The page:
“Each grass- covered hillside is an open book for those who care to read. Upon its pages are written the condition of the present, the events of the past, and a forecast of those of the future”.John E. Weaver (1954)
Grasses and grasslands have been an integral part of human civilization and are regarded as an important ecosystem. Grasses played a vital role in the settling of early human societies as they transformed from hunter-gatherers to agro-pastoralists. The shift to agro-pastoralism drastically changed the way human beings live, and it marked the beginning of modern civilization. The staple diet of most modern societies around the world consists of one or more cereals, and interestingly, cereals are nothing but seeds of grasses that were domesticated by the early agro-pastoral societies. Besides the fact that most of our cereal crops are a result of agriculture being carried out on highly productive grasslands, livestock, which are a vital resource, are also heavily dependent on grasslands for fodder. Thus, grasslands ensured that there was a steady and sustained supply of food for human beings and their animals throughout the world. This food sufficiency then allowed people to engage themselves in other occupations other than agriculture, including the building up of small towns and settlements.
The continuous use of grasslands by human beings for agriculture, coupled with rampant fodder extraction, urbanization, fragmentation, and the problem invasive species, have led to tremendous changes in the composition, and more recently, the loss of much of this biome. Although the aforementioned issues are direct threats to grasslands, they are mostly identifiable by research and can be controlled to a large extent through proper management and governance. However, a far more greater issue that I wish to highlight in this article is subtle yet pervasive, and poses a threat to the future of grasslands. And this is the perception of people towards grassland ecosystems.
Grasslands have played a major role in developing and shaping the world we now live in. Yet, as the world is changing and becoming more urban centric, we are losing the thousand-year-old connection we once had with grasslands and are fast forgetting the role grasslands played in human history. In the context of urban areas, the image of grasslands and grasses seem to be limited to only parks, sport-fields, lawns and gardens. These homogenous landscapes, dominated by mostly one or two species are our representation of grasslands in the urban. In some cities, small remnant patches of grasslands are also under threat by afforestation programmes. All around the world, afforestation programmes and plantation drives are an on-going trend involving planting of tree species in every available habitat as a means to “save” the planet. A paper in Science by William J. Bond highlights the same issue. According to the paper “the immediate target is the reforestation of 1.5 million km2 by 2020. Vast areas of open grassy vegetation have been identified as suitable for reforestation”. The aim of this article is neither to discourage reforestation activities, nor is it to say that plants are not important for the ecosystem, but it is to understand that every habitat has a history and is vital for the health of the planet.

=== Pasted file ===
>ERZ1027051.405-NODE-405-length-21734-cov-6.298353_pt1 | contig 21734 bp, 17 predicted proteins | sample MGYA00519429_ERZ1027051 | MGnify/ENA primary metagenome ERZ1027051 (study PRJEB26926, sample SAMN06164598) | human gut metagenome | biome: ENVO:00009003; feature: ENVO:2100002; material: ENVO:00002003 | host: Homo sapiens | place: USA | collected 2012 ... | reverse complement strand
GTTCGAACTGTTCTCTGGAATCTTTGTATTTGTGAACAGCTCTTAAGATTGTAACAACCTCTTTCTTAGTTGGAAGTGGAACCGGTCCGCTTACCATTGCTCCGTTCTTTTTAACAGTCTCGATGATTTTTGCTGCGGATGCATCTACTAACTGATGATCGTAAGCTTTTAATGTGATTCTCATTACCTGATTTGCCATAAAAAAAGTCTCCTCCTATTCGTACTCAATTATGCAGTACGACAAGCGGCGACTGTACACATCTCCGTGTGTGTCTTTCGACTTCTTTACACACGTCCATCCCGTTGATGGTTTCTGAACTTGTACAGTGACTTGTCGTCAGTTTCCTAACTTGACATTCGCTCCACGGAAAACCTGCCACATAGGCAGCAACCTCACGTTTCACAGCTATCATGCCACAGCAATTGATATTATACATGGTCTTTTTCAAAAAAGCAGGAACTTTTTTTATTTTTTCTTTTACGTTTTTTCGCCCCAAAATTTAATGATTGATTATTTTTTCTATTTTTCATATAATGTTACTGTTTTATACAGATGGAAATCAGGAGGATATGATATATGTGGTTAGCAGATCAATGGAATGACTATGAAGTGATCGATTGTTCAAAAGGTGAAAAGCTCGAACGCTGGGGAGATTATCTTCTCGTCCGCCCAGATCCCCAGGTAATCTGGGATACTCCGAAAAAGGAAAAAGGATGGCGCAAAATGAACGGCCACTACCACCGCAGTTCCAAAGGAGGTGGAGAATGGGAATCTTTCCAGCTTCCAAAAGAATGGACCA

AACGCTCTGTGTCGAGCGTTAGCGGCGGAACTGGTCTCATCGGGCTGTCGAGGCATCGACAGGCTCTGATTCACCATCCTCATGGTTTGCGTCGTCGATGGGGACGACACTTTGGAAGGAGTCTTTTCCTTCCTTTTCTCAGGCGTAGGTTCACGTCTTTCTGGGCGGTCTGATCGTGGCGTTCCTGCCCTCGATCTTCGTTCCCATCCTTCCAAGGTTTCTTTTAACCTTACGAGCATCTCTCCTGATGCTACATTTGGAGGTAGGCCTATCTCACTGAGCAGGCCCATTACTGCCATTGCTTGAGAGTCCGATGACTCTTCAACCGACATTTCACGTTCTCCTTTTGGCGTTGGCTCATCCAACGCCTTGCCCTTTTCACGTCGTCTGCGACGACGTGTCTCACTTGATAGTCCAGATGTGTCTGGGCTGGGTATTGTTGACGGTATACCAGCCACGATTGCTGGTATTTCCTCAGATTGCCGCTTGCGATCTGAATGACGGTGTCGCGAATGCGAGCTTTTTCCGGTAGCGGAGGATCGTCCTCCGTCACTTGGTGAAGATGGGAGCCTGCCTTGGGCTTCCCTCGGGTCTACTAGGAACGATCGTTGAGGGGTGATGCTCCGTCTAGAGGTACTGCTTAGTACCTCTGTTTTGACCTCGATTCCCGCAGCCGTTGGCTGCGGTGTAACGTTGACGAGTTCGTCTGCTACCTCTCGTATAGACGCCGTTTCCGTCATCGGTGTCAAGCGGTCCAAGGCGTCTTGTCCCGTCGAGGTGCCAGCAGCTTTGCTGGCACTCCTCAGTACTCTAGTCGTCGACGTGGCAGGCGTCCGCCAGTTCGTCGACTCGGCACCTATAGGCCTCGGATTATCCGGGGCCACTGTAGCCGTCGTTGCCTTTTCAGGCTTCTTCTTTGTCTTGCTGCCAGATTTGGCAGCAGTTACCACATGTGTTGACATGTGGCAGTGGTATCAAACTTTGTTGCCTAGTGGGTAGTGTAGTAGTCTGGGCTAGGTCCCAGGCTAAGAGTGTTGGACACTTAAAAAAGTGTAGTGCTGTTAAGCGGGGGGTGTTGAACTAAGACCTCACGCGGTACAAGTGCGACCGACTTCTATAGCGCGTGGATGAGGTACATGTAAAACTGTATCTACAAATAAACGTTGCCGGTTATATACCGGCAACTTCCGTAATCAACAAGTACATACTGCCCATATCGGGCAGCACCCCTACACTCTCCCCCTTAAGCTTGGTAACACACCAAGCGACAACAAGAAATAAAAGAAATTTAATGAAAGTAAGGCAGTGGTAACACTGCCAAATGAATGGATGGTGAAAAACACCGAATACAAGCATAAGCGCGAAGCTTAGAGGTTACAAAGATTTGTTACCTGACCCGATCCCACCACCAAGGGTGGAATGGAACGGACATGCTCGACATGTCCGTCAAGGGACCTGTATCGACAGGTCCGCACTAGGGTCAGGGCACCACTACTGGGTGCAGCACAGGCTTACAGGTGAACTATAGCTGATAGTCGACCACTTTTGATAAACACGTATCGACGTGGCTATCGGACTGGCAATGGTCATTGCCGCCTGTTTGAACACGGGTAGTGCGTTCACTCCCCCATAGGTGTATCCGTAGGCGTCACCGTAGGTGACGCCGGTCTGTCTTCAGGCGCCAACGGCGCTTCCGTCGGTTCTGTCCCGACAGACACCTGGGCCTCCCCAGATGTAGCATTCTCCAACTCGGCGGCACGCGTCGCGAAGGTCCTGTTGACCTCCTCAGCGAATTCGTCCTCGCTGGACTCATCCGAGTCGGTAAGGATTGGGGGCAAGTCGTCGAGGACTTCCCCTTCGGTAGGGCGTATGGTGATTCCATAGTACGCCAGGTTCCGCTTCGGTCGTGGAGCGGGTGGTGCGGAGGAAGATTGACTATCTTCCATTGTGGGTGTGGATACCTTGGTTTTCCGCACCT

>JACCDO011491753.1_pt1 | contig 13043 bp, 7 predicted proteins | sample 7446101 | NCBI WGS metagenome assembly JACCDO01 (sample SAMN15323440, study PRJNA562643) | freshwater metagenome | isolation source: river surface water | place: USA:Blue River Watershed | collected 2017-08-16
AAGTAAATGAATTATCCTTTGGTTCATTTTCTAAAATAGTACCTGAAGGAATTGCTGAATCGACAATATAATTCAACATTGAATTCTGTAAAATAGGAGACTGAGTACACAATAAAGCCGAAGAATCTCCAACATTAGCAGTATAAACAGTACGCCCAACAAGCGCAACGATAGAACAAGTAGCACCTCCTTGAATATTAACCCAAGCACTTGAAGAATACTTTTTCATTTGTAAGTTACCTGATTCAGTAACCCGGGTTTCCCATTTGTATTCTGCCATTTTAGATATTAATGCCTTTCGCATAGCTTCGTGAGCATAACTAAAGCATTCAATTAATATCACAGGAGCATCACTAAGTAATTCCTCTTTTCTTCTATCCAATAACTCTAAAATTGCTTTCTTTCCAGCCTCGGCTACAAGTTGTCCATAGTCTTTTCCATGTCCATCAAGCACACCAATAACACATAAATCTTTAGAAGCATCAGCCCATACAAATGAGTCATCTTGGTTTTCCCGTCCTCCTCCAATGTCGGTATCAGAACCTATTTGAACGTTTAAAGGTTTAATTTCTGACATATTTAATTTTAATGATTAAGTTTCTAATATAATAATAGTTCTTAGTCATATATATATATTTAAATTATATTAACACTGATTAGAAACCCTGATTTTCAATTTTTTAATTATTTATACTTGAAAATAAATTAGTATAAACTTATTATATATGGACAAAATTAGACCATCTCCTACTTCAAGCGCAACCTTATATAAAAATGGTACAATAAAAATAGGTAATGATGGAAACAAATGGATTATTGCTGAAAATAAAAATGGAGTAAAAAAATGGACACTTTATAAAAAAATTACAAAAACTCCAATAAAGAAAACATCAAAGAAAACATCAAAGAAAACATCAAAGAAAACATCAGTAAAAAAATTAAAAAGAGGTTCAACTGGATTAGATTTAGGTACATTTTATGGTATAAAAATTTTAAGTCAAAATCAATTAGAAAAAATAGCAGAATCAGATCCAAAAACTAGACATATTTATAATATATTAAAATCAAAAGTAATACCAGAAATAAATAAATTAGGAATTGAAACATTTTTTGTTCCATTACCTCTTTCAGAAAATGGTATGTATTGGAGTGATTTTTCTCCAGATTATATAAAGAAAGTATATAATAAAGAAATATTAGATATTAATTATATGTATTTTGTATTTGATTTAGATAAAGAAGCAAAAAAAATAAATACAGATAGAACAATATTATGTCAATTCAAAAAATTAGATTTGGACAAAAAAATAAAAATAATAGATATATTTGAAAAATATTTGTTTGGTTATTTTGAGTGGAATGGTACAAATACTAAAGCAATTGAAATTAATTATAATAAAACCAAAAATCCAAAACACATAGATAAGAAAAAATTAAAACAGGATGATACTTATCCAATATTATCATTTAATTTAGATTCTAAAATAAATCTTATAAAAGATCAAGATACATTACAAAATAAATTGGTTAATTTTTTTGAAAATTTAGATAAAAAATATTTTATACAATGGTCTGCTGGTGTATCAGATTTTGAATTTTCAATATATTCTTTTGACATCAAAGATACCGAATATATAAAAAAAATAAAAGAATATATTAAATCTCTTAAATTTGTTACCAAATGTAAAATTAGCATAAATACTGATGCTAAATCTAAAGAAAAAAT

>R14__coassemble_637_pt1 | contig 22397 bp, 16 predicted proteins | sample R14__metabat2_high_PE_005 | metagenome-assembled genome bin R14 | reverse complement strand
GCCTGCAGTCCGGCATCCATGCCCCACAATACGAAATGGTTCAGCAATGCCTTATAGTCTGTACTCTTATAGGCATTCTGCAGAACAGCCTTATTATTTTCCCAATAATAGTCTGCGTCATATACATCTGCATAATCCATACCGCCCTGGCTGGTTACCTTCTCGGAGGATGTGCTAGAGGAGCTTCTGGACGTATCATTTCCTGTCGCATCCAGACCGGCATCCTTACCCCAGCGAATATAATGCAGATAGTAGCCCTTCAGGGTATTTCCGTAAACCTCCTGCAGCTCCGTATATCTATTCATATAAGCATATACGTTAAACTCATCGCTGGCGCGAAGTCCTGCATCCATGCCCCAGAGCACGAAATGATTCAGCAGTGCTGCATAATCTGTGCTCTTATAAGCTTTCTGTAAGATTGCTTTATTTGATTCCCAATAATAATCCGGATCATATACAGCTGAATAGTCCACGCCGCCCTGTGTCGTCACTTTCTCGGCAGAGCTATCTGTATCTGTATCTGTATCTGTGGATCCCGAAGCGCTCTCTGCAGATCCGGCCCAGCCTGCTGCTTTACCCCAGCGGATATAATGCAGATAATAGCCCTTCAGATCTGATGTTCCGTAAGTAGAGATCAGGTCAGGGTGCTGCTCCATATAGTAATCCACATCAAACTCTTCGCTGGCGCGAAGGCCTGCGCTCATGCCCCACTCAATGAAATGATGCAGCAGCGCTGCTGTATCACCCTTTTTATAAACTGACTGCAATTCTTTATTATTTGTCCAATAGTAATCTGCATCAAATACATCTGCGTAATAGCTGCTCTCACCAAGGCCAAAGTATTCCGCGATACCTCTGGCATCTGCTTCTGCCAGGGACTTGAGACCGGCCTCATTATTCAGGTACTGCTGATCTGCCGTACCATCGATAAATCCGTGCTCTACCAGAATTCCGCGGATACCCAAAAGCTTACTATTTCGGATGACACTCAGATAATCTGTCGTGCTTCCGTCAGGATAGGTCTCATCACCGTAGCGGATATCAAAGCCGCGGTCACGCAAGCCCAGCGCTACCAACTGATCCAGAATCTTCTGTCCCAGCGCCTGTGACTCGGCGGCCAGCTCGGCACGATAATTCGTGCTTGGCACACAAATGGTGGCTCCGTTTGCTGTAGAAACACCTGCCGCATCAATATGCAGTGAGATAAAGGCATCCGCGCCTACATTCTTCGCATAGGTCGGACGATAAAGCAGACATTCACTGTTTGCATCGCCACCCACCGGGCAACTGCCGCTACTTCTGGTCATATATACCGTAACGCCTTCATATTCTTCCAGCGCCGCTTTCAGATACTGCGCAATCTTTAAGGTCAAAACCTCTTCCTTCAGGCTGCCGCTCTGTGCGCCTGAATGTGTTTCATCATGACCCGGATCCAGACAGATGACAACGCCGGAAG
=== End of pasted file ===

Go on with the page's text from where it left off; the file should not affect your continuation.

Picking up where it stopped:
Through this example it can be established that, in order to protect any habitat in this changing and urban centric world, people’s perception about particular species or habitats is important. While the many reforestation/afforestation efforts and plantation drives around the world are a sign that people are now understanding the value and benefits of forest ecosystems, this attitude is needed even in the case of grassland ecosystems. It is necessary for people to understand the importance of grasslands; to know from where our ancestors started their journey; and the fact that grasslands are still home to many charismatic and endangered species of flora and fauna.